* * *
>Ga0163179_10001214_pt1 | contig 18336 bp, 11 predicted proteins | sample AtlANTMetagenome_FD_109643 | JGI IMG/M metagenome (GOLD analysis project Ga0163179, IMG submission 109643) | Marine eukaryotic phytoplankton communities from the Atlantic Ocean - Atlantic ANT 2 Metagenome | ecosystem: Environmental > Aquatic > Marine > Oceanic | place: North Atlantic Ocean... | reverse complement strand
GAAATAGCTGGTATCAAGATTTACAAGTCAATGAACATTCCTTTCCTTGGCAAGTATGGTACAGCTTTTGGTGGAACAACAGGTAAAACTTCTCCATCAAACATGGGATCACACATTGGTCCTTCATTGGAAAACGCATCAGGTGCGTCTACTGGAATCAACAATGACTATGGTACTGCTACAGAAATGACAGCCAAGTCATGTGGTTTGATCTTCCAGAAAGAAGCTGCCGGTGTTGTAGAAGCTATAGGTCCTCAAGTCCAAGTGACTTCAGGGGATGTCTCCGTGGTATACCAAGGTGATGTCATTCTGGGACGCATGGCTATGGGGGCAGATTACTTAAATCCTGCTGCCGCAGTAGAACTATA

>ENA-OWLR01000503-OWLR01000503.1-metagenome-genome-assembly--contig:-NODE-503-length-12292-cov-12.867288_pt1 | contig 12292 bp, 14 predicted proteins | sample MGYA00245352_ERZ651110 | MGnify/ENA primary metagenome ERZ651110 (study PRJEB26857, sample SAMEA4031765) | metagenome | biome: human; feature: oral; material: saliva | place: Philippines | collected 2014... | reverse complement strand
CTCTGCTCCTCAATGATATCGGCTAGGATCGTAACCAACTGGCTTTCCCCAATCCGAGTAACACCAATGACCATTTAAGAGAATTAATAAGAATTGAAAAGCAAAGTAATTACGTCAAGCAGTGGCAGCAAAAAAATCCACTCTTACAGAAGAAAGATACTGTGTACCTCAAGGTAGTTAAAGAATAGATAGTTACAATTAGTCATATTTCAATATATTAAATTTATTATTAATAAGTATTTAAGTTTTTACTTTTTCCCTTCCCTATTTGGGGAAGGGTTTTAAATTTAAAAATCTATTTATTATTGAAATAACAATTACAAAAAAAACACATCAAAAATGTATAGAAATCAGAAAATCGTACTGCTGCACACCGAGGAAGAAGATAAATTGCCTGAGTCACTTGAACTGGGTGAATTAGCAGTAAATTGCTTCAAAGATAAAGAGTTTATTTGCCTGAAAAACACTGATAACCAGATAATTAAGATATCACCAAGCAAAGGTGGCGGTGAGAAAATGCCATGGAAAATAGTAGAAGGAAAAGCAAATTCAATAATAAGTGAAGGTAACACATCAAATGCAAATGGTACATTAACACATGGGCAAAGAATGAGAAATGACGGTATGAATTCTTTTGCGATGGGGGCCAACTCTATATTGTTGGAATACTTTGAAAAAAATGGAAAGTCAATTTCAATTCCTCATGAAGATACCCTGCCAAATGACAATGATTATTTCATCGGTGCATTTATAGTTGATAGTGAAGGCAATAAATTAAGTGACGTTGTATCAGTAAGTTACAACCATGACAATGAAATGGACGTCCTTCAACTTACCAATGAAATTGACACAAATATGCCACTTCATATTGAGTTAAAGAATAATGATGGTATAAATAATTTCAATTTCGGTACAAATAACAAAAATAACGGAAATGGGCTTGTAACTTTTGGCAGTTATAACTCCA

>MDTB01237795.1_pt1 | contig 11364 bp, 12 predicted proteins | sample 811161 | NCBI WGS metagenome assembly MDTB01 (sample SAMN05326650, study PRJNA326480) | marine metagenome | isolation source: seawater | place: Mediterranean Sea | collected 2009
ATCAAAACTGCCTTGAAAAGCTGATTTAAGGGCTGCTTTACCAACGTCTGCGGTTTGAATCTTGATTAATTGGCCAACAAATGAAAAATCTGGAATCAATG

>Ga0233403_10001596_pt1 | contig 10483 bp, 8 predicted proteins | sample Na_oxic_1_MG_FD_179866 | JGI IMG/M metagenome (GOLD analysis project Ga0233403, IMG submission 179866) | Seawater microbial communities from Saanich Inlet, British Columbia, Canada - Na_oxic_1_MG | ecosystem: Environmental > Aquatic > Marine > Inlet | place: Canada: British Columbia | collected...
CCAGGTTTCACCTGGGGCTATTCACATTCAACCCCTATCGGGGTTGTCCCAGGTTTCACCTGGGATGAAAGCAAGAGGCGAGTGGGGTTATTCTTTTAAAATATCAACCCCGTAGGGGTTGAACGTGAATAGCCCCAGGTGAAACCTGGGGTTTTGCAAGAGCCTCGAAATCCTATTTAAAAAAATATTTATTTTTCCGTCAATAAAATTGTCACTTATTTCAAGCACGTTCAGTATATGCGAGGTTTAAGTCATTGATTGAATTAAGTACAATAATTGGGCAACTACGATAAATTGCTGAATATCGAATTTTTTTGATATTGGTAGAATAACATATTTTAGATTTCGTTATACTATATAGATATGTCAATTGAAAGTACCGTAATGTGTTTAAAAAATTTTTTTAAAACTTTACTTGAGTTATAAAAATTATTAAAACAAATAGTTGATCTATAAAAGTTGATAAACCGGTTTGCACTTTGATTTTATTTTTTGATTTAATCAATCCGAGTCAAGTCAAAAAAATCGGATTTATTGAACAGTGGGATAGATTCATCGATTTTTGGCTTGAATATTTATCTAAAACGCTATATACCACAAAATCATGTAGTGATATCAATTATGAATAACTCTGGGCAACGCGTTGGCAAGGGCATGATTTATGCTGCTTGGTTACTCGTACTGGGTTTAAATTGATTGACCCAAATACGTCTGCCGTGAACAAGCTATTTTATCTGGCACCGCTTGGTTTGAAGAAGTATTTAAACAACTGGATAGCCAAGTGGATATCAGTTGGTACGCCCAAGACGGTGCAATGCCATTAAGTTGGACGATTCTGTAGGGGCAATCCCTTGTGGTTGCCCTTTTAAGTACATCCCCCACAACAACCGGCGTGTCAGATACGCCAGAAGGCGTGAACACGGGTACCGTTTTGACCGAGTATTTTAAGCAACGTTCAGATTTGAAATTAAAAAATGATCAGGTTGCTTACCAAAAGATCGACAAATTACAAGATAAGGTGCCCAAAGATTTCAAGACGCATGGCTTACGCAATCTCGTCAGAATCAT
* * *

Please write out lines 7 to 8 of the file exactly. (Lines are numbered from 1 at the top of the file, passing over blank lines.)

>Ga0233403_10001596_pt1 | contig 10483 bp, 8 predicted proteins | sample Na_oxic_1_MG_FD_179866 | JGI IMG/M metagenome (GOLD analysis project Ga0233403, IMG submission 179866) | Seawater microbial communities from Saanich Inlet, British Columbia, Canada - Na_oxic_1_MG | ecosystem: Environmental > Aquatic > Marine > Inlet | place: Canada: British Columbia | collected...
CCAGGTTTCACCTGGGGCTATTCACATTCAACCCCTATCGGGGTTGTCCCAGGTTTCACCTGGGATGAAAGCAAGAGGCGAGTGGGGTTATTCTTTTAAAATATCAACCCCGTAGGGGTTGAACGTGAATAGCCCCAGGTGAAACCTGGGGTTTTGCAAGAGCCTCGAAATCCTATTTAAAAAAATATTTATTTTTCCGTCAATAAAATTGTCACTTATTTCAAGCACGTTCAGTATATGCGAGGTTTAAGTCATTGATTGAATTAAGTACAATAATTGGGCAACTACGATAAATTGCTGAATATCGAATTTTTTTGATATTGGTAGAATAACATATTTTAGATTTCGTTATACTATATAGATATGTCAATTGAAAGTACCGTAATGTGTTTAAAAAATTTTTTTAAAACTTTACTTGAGTTATAAAAATTATTAAAACAAATAGTTGATCTATAAAAGTTGATAAACCGGTTTGCACTTTGATTTTATTTTTTGATTTAATCAATCCGAGTCAAGTCAAAAAAATCGGATTTATTGAACAGTGGGATAGATTCATCGATTTTTGGCTTGAATATTTATCTAAAACGCTATATACCACAAAATCATGTAGTGATATCAATTATGAATAACTCTGGGCAACGCGTTGGCAAGGGCATGATTTATGCTGCTTGGTTACTCGTACTGGGTTTAAATTGATTGACCCAAATACGTCTGCCGTGAACAAGCTATTTTATCTGGCACCGCTTGGTTTGAAGAAGTATTTAAACAACTGGATAGCCAAGTGGATATCAGTTGGTACGCCCAAGACGGTGCAATGCCATTAAGTTGGACGATTCTGTAGGGGCAATCCCTTGTGGTTGCCCTTTTAAGTACATCCCCCACAACAACCGGCGTGTCAGATACGCCAGAAGGCGTGAACACGGGTACCGTTTTGACCGAGTATTTTAAGCAACGTTCAGATTTGAAATTAAAAAATGATCAGGTTGCTTACCAAAAGATCGACAAATTACAAGATAAGGTGCCCAAAGATTTCAAGACGCATGGCTTACGCAATCTCGTCAGAATCAT